At its last meeting the Eastern 4x4 Jeep Club established a $2.50 towing fee for all members who, through their own insouciance, manage to get their Jeeps stuck on a club outing.
Ron Hollingsworth did not attend the meeting. He thus was flabbergasted when club director Robert Cowan demanded the payoff last weekend after rescuing Hollingsworth from a mud hole in Beltsville.
Hollingsworth did not actually say it, but it was clear from his evident chagrin that he thought the whole idea of the Eastern 4x4 club was to get stuck in the mud.
As it turns out, that still is the driving motivation for most of the members of Cowan's six-month-old off-road outfit.
That became obvious shortly after Hollinsworth's misadventure, when Cowan himself bounded into a mud puddle while in the Contee sand pits. His Jeep sank up to and then over the exhaust pipes.
"Abandon ship!" shouted a rider.
That was at 3 o'clock Sunday. At 5:30 Cowan's $10,000 plaything was still mired above the bumpers. He had a dent in the stern, had watched a quartz-halogen running lightly off in pieces during towing attempts, had a rip in his canvas top and was himself coated with mud and grime.
One by one the other drivers, who had been working for 2 1/2 hours trying to dig, pull, push and pry him out, drifted by with progress reports.
"This is it, man," each told a visitor. "This is real four-wheelin'."
It began to look like all-night four-wheelin' until someone came up with the bright idea to hook another Jeep to Cowan's with a "snatchin' strap," and then hook another Jeep to the first towing machine with a chain.
With that double two and 15 men pushing and shoving from the rear, Cowan's Renegade CJ5 began showing signs of motion and before long it came bounding out of its hole. He slammed the accelerator to the floor and roared through the remaining swampland to high ground.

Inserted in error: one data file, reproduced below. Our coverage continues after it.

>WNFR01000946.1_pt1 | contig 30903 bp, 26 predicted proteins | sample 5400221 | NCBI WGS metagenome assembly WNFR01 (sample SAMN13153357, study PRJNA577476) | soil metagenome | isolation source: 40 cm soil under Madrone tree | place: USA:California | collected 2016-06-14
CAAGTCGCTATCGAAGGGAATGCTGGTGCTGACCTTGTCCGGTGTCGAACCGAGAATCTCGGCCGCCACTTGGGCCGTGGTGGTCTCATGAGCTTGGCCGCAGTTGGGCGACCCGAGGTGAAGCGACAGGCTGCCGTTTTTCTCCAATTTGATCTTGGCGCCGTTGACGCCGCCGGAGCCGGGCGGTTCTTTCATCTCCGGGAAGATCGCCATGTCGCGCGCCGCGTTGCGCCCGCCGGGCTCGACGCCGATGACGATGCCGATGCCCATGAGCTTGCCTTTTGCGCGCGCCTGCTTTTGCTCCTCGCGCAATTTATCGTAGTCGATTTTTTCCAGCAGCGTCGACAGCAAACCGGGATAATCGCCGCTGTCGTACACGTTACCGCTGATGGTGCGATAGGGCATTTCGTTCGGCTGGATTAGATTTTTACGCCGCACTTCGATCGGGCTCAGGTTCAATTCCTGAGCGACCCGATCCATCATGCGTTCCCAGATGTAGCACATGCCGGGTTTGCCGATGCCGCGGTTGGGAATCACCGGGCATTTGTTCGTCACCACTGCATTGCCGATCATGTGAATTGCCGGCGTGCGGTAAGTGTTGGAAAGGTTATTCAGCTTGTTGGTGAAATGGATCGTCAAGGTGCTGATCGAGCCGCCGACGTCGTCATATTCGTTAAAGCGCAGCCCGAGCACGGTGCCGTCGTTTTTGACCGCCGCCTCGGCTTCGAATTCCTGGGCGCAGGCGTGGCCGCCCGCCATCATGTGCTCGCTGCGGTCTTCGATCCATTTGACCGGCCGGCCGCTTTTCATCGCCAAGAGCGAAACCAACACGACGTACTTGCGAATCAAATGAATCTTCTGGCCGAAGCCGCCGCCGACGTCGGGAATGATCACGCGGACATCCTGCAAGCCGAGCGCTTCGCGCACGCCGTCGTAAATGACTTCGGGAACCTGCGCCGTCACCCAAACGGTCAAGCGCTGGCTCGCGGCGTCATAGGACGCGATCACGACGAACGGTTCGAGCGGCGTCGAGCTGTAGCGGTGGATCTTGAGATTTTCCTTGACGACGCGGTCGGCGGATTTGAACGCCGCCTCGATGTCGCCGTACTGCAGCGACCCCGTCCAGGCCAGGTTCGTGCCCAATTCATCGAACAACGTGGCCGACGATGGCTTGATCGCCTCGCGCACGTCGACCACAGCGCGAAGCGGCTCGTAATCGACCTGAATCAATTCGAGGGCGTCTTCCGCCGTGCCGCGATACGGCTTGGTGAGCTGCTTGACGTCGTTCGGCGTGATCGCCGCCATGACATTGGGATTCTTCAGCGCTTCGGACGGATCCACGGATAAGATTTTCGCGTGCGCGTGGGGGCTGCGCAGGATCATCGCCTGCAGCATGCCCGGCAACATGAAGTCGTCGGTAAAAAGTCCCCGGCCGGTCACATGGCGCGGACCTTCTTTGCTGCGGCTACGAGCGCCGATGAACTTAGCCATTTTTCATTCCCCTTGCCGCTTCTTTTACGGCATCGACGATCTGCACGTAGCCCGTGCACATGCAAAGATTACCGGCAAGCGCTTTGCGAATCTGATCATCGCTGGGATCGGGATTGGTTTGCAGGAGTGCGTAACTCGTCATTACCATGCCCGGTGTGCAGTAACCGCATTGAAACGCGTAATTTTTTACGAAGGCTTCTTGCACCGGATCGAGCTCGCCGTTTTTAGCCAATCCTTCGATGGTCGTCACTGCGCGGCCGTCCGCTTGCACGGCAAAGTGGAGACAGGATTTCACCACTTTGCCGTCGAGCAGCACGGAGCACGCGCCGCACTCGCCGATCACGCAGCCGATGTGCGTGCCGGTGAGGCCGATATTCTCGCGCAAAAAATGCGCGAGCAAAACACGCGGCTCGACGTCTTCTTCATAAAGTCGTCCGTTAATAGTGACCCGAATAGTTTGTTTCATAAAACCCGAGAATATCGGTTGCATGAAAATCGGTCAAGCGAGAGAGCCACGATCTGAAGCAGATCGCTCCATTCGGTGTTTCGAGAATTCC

A mighty cheer rose up.
Cowan's club has a healthy racial mix. It was suggested that, since everyone already was wet to the neck, a mud battle would be a nice way to wind up the day.
"Blacks against the whites," someone said.
"No way," Said Richard Wedding, who drives a truck for a living. "I couldn't tell who's on my side."
Four-wheel drive vehicles have taken a firm root among outdoors people. Hunters and fishermen value them for their ability to deliver man and materials to areas otherwise inaccessible except by foot.
Most outdoorspeople also recognize the pitfalls. "I'll never own one," said a wise Mississippian. "It'd just mean I'd get stuck that much farther from home."
"We don't go out alone," said John Bishop of Riverdale."As long as there's other Jeeps along you never get stuck so bad you can't get out."
Togetherness, in fact, appears to be the big factor in the formation of groups like Cowan's.Wives and children were along for Sunday's ride, and the day included a stop under shade trees for a lunch of store bought fried chicken and plenty beer.
It certainly wasn't a nature trip. Wildlife makes itself very scarce when 16 Jeeps, their CB radios blasting away at high gain, come roaring through an eight-foot-wide trail in the woods.
At least Cowan's outfit wasn't tearing up valuable natural habitat. The Contee lands, long a favorite with dirt-bikers, are dotted with scarred and gravel pits and along each road are numerous places where folks have chosen to dump old tires, refrigerators, sofas and other trash.
Not much left to damage.
Contee is a regular stop for the Eastern 4X4 Club. Big weekend voyages are planned from time to time, where the group travels in a serpentine convoy to places like George Washington National Forest and Deep Creek Lake in Western Maryland.
How much longer the world fuel stocks can support adventures like that is a question no one yet can answer. On Sunday's simple expedition, the 4X4ers burned up substantially more than 100 gallons of gasoline, and that obviously can't go on forever.
But these poeple get attached to their machines and they'll keep on as long as they can.
Like Jesse Thompkins and his 1972 CJ5: "Man, I've done it all. I rolled it; I sunk it; I even caught it on fire. It's made a believer out of me."